Amending the Constitution: 100 Days to 200 Years

The Constitution hasn’t changed much since it was adopted in 1787.

However, it has been tweaked by 27 amendments—some were ratified in a few months, another took more than two centuries.

The ink on the Constitution had barely dried in 1787 when people discovered what it did not say. It did not spell out adequately, they argued, the individual rights that citizens of the United States had under the Constitution.

So James Madison, the “father of the Constitution” and a member of the House of Representatives from Virginia, went to work.

The result: 12 amendments. They were approved by Congress in late 1789 and sent to the 13 states for ratification, which, then as now under the Constitution, required three-quarters of the state legislatures or constitutional conventions.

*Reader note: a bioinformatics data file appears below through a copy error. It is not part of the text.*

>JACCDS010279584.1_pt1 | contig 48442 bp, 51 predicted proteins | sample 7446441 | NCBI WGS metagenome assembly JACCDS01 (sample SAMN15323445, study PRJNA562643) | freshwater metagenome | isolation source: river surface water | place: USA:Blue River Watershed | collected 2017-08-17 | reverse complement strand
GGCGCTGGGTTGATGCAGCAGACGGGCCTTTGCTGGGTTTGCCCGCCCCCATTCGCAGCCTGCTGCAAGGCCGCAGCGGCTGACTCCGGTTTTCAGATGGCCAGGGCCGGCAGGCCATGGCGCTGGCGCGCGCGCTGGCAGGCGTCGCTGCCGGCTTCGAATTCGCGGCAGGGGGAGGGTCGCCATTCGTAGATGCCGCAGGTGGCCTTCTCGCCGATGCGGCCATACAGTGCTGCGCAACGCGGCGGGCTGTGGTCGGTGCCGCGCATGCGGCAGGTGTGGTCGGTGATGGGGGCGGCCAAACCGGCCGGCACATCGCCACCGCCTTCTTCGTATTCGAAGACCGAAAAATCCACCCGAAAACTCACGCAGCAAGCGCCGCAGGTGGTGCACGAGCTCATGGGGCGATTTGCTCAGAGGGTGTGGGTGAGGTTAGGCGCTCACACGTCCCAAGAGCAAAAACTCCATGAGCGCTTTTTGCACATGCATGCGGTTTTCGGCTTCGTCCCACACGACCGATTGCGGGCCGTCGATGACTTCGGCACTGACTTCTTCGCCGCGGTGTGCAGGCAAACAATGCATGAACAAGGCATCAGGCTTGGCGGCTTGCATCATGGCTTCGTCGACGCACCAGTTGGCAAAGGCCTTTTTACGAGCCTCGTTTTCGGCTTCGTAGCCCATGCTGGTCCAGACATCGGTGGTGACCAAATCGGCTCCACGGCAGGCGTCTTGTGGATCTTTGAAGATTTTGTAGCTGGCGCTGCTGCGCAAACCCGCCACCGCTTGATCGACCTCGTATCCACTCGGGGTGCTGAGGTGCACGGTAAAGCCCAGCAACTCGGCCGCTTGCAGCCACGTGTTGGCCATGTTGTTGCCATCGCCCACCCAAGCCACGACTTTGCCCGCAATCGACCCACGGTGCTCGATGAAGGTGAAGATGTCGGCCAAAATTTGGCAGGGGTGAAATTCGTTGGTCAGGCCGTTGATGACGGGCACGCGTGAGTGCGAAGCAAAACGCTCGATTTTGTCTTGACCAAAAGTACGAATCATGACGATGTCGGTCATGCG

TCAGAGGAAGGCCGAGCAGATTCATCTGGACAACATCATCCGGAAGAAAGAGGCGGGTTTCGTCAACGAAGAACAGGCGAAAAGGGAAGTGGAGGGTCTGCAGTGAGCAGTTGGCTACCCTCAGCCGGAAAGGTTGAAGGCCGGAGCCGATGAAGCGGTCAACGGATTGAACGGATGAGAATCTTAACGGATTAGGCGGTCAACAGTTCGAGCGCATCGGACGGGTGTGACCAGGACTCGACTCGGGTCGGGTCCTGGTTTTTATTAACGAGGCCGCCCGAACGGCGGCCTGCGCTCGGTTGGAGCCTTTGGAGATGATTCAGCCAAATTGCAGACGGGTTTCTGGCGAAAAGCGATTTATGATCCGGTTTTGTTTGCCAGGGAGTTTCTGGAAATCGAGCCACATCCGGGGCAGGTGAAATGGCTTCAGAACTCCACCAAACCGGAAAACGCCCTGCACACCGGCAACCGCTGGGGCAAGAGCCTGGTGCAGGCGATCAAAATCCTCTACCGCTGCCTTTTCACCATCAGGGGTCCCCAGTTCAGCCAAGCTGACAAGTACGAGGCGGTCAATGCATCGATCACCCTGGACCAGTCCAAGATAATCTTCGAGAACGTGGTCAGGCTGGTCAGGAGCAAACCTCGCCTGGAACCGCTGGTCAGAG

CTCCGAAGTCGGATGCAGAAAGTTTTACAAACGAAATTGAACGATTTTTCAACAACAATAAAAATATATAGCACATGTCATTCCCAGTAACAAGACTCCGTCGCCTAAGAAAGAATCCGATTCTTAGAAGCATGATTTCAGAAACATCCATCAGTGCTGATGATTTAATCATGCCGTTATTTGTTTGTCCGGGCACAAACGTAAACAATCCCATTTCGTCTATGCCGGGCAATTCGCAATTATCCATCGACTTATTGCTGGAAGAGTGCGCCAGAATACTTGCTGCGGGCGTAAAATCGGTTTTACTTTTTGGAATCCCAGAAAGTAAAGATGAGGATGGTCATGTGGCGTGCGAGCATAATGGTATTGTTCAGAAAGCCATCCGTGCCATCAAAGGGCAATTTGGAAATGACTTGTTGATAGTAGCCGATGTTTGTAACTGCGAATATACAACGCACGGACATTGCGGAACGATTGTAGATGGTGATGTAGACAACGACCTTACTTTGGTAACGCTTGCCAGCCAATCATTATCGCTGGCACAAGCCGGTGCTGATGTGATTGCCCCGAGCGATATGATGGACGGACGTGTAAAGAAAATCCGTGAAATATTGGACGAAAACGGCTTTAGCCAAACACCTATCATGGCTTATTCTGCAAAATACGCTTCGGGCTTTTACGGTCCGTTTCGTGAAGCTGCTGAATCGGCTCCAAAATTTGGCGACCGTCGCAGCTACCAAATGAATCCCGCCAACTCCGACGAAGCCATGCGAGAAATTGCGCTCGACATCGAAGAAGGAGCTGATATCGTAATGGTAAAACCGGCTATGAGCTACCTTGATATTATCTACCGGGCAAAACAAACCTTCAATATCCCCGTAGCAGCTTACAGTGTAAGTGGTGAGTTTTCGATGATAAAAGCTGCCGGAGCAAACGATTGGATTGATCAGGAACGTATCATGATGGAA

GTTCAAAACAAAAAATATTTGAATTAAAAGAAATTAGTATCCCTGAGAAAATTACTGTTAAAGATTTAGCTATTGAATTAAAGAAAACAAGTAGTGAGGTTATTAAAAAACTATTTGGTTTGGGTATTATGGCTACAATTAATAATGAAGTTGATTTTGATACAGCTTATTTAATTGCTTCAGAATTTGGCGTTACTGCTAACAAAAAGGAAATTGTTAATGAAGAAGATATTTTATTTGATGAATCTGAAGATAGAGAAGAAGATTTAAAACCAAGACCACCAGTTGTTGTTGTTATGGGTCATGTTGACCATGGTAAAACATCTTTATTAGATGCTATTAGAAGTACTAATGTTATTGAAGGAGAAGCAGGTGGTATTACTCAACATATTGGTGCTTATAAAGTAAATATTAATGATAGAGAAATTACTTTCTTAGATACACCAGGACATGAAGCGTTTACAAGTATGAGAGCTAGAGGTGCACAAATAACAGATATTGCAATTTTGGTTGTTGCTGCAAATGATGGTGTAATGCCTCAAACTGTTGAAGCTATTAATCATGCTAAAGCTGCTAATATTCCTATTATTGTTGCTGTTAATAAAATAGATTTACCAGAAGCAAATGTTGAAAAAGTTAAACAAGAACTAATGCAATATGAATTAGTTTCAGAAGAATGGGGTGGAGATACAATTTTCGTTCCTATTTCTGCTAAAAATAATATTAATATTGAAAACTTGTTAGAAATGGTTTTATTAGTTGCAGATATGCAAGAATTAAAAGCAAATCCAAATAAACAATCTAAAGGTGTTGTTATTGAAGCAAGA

Twelve? Yes, but only ten (originally numbers three through 12), known to us all today as the Bill of Rights, were approved. It took 811 days to ratify those ten, and they became part of the Constitution on December 15, 1791. Each December 15, we observe Bill of Rights Day.

The proposed first amendment, dealing with congressional apportionment, has never been ratified. The proposed second amendment, dealing with congressional pay, was approved by the Michigan and New Jersey legislatures on the same day in 1992—more than 202 years after Congress submitted it to the 13 states. By 1992, … [ Read all ]